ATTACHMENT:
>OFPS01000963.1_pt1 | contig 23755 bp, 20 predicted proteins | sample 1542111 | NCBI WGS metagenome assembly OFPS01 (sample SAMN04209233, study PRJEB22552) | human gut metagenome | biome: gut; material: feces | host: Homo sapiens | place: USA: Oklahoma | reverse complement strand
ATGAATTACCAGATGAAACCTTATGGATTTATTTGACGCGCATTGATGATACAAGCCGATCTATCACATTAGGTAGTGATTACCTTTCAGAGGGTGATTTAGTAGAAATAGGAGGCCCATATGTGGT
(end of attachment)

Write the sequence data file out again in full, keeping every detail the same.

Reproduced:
>OFPS01000963.1_pt1 | contig 23755 bp, 20 predicted proteins | sample 1542111 | NCBI WGS metagenome assembly OFPS01 (sample SAMN04209233, study PRJEB22552) | human gut metagenome | biome: gut; material: feces | host: Homo sapiens | place: USA: Oklahoma | reverse complement strand
ATGAATTACCAGATGAAACCTTATGGATTTATTTGACGCGCATTGATGATACAAGCCGATCTATCACATTAGGTAGTGATTACCTTTCAGAGGGTGATTTAGTAGAAATAGGAGGCCCATATGTGGT